Check Out Atomic Learning!

Are you looking for help using Microsoft products such as Office 365, SharePoint, or OneDrive? Do you need help using Adobe Creative Suite? Are you interested in learning more about designing effective presentations or creating digital portfolios? Want to beef up your time management, critical thinking, or decision making skills? Check out Atomic Learning!

Atomic Learning is a free service available to all Lesley students, faculty and staff featuring hundreds of self-paced video tutorials on popular software tools, online tools, tech integration, mobile devices, college and career readiness, and more. Atomic Learning breaks down each topic into manageable tasks and explains each task through a one-to three-minute tutorial. You can view a tutorial when you have a quick question about a program you’re using or you can view a series of tutorials and master an entire application or topic.

Atomic Learning is available online, 24/7, from on campus or at home. Ready to give it a try? Log in to Atomic Learning with your myLesley username and password at

Want to learn more about navigating and using the Atomic Learning site? View the Atomic Learning Web Site tutorial.


Getting Started with Open Education Resources

What is OER?
The Hewelett Foundation defines Open Educational Resources as: “teaching, learning and research resources that reside in the public domain or have been released under an intellectual property license that permits free use and repurposing by others.”

OER may include textbooks, videos, tests and assessments, software, course content and even full courses. These materials are shared under Creative Commons licensing which allows the content to be freely used, copied, and remixable. The goal is have content that is free of barriers to access and sharing for educational use.

Why do I care about OER?
Textbooks are expensive. Using OER instead of publisher content that students must purchase makes education more affordable. OER gives you freedom to decide what to teach when in your course. Simply plan your course and then look for the resources to support your content and assignments rather than following the textbook structure. OER are just as good, and sometimes better, than publisher content.

Why isn’t everyone using OER?
In a 2014 survey, most faculty were unaware of OER. Those who were aware were deterred by the lack of search tools. Locating appropriate resources took too much time and energy. Fortunately, the lack of search tools is changing. Over the last decade several OER repositories and search tools have appeared to curate all this incredibly useful content.

Where can I find OER?
These searchable sites are great places to start looking for content you can use in your classes.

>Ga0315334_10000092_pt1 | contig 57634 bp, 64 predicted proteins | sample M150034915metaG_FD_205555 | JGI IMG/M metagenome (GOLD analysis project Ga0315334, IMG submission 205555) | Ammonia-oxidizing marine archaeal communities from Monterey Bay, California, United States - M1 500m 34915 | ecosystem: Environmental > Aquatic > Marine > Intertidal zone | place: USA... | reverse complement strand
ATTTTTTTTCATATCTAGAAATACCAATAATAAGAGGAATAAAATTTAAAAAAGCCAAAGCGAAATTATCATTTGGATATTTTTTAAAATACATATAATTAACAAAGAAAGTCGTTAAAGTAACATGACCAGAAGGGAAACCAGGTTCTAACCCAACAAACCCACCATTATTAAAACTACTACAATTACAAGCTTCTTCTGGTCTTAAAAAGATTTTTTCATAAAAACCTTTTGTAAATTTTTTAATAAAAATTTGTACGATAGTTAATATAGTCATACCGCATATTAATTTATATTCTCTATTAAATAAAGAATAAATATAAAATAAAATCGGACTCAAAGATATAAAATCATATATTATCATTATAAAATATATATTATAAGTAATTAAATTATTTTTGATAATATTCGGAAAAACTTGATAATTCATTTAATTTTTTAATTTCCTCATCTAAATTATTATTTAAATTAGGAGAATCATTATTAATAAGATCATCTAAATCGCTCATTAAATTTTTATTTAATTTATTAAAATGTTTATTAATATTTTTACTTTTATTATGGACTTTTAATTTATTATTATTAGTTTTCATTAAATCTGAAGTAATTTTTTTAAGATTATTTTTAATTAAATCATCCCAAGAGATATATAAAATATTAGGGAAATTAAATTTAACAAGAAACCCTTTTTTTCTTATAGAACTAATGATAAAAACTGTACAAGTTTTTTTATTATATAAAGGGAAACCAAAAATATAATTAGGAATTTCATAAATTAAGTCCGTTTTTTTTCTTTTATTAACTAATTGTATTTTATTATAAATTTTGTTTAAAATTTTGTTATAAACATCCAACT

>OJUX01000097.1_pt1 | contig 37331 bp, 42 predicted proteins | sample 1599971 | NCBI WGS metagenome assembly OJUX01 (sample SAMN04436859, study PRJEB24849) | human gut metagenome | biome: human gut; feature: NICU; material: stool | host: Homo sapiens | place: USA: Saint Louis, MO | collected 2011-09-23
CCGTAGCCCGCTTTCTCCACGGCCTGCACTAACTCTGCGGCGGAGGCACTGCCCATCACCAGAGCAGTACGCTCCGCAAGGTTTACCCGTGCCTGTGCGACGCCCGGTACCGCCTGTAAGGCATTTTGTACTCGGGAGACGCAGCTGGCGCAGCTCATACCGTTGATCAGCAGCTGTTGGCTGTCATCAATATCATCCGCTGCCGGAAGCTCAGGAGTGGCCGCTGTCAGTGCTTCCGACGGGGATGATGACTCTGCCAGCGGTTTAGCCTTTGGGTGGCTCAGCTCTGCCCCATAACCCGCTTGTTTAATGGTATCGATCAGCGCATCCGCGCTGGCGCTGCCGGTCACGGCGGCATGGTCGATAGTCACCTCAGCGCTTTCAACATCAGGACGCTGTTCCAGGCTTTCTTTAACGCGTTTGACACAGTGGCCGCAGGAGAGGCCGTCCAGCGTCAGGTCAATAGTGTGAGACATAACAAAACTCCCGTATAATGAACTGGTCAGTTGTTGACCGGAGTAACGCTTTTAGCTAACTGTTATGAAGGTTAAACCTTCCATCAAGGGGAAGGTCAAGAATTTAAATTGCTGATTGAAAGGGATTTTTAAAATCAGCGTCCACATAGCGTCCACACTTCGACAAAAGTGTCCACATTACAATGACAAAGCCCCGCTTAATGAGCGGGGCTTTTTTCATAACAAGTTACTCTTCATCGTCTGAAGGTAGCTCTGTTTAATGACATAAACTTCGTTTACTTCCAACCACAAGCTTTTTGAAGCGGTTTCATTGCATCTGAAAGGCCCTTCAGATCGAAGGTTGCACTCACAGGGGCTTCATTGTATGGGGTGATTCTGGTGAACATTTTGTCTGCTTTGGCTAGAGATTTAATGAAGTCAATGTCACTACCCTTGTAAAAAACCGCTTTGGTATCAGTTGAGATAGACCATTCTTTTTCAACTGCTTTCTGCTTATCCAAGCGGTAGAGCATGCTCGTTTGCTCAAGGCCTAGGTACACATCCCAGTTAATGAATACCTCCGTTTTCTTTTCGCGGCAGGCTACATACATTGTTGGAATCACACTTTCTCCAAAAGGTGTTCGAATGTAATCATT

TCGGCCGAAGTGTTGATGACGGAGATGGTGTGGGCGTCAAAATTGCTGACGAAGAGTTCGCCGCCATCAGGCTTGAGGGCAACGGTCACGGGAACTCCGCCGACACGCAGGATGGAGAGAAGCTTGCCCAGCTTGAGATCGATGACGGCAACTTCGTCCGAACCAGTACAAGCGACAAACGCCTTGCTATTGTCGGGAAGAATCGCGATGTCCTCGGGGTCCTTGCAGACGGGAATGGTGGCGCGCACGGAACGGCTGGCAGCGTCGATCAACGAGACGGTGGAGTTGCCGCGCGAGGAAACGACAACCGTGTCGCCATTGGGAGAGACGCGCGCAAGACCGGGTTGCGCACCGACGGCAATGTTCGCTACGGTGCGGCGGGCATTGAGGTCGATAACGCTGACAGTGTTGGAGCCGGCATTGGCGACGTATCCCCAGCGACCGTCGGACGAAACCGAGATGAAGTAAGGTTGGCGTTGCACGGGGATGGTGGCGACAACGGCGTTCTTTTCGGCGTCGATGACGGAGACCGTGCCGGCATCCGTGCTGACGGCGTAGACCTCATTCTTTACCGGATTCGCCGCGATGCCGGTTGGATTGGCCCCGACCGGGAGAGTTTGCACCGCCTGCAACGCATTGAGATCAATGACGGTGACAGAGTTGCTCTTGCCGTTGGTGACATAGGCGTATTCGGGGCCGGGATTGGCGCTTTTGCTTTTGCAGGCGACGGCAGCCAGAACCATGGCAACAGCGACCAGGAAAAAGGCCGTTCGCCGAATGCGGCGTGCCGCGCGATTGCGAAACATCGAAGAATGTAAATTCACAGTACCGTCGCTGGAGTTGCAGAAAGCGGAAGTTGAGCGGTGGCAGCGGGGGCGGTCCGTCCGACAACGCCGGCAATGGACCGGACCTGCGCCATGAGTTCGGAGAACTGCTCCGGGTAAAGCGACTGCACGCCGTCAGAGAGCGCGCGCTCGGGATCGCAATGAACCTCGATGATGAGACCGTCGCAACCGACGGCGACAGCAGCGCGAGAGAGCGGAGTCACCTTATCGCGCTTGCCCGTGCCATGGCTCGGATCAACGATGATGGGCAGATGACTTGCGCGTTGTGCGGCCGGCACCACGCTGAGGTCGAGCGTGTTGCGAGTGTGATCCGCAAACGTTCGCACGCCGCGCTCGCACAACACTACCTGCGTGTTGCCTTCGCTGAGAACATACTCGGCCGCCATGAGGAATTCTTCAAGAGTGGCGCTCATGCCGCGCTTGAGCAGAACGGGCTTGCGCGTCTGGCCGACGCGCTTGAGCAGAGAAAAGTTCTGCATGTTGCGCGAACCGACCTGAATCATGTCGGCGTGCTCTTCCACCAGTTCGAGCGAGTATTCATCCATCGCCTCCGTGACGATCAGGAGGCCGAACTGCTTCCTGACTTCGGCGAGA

MIT OpenCourseWare
Open Stax College
College Open Textbooks
OER Commons


ARTstor Digital Library: A place of visual primary sources

ARTstor is a digital library full of images for you to use for classroom instruction, especially if you want to integrate visual literacy. Its title can be a bit deceiving but ARTstor’s true focus is less about discipline and more about giving educators online access to over 1.8 million authoritative visual primary sources. You and your students will discover content from a wide range of museums, archives, libraries, and other types of cultural heritage institutions that span various time periods, movements, and cultures.

Check out what collections are available, Some of the collections used with students doing research include:

Not only does this educational technology have visual resource collections, it allows easy integration into your online classroom environments. Some great tech features include curating groups of images sharable in Blackboard, links to share on blogs, and generate of PowerPoint presentations. Any images collected using ARTstor’s image group feature automatically live in the system so you never have to worry about losing them or your image presentation. Please be advised that ARTstor registration is required to use the tool!

If you want to learn how to use ARTstor there are a number of resources that come in various formats ranging from videos, written instructions, and in-person help. Visit the websites below or find help in at the Moriarty Library 

ARTstor Help Resources
Moriarty Library’s ARTstor Help Guide
ARTstor’s YouTube
ARTstor’s Knowledge Base

Contact a Librarian for help!
Kate Thornhill, MLIS
Research and Instruction Librarian for Digital Scholarship
Moriarty Library